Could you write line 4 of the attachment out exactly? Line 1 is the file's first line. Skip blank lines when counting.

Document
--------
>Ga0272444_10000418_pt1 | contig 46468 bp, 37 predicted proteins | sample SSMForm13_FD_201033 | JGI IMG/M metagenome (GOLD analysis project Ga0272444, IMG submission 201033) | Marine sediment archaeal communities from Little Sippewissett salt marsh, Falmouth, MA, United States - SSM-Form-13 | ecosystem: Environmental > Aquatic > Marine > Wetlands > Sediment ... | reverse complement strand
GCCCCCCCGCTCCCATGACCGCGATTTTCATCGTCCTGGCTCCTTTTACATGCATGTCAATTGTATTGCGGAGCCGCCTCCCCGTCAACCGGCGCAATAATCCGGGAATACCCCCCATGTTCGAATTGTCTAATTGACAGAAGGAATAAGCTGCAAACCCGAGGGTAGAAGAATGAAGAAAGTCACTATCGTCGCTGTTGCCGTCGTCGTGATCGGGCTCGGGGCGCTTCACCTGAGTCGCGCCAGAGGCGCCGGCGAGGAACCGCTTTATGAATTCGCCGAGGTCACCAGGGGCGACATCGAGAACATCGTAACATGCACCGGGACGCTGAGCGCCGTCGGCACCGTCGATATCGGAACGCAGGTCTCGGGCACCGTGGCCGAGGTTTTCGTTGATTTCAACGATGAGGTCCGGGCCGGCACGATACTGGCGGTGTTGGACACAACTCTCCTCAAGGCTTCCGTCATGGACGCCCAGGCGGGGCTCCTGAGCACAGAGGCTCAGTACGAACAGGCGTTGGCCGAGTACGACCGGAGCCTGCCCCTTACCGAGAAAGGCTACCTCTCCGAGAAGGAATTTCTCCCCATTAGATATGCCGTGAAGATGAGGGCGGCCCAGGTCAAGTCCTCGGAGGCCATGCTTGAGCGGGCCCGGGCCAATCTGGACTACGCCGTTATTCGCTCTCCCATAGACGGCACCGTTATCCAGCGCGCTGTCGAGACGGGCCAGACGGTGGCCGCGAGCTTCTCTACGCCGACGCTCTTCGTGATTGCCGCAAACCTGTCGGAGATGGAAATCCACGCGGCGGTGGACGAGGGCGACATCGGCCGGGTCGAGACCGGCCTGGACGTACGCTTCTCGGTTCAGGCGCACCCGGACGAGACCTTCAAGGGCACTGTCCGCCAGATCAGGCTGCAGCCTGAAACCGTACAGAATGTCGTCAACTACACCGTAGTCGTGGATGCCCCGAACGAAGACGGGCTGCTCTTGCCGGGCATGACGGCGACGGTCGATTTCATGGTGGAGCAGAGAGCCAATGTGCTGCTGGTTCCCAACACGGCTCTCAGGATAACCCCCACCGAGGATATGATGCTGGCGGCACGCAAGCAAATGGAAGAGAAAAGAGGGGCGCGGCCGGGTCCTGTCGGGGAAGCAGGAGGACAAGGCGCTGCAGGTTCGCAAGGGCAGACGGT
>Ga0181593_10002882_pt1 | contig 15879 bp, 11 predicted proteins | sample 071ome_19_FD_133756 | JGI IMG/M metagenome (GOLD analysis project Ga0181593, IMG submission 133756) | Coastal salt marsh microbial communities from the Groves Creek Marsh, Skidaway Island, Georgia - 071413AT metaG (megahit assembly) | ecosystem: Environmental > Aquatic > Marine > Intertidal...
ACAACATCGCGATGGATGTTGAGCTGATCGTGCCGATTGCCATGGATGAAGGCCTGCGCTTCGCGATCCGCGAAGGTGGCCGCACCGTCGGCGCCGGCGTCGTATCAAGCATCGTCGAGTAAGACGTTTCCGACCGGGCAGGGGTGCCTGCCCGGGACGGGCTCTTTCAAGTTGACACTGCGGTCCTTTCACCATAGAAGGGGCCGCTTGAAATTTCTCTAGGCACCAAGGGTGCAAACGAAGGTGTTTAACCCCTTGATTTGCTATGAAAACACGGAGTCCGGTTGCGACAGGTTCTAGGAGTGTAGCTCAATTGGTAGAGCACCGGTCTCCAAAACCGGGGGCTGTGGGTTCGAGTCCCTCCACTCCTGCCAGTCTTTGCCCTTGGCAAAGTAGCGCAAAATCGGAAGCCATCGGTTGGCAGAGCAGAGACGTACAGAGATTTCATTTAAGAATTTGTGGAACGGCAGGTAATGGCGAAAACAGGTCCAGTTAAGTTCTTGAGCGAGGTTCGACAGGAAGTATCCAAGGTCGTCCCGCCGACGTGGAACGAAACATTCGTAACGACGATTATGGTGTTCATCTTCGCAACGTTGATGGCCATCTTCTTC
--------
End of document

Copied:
ACAACATCGCGATGGATGTTGAGCTGATCGTGCCGATTGCCATGGATGAAGGCCTGCGCTTCGCGATCCGCGAAGGTGGCCGCACCGTCGGCGCCGGCGTCGTATCAAGCATCGTCGAGTAAGACGTTTCCGACCGGGCAGGGGTGCCTGCCCGGGACGGGCTCTTTCAAGTTGACACTGCGGTCCTTTCACCATAGAAGGGGCCGCTTGAAATTTCTCTAGGCACCAAGGGTGCAAACGAAGGTGTTTAACCCCTTGATTTGCTATGAAAACACGGAGTCCGGTTGCGACAGGTTCTAGGAGTGTAGCTCAATTGGTAGAGCACCGGTCTCCAAAACCGGGGGCTGTGGGTTCGAGTCCCTCCACTCCTGCCAGTCTTTGCCCTTGGCAAAGTAGCGCAAAATCGGAAGCCATCGGTTGGCAGAGCAGAGACGTACAGAGATTTCATTTAAGAATTTGTGGAACGGCAGGTAATGGCGAAAACAGGTCCAGTTAAGTTCTTGAGCGAGGTTCGACAGGAAGTATCCAAGGTCGTCCCGCCGACGTGGAACGAAACATTCGTAACGACGATTATGGTGTTCATCTTCGCAACGTTGATGGCCATCTTCTTC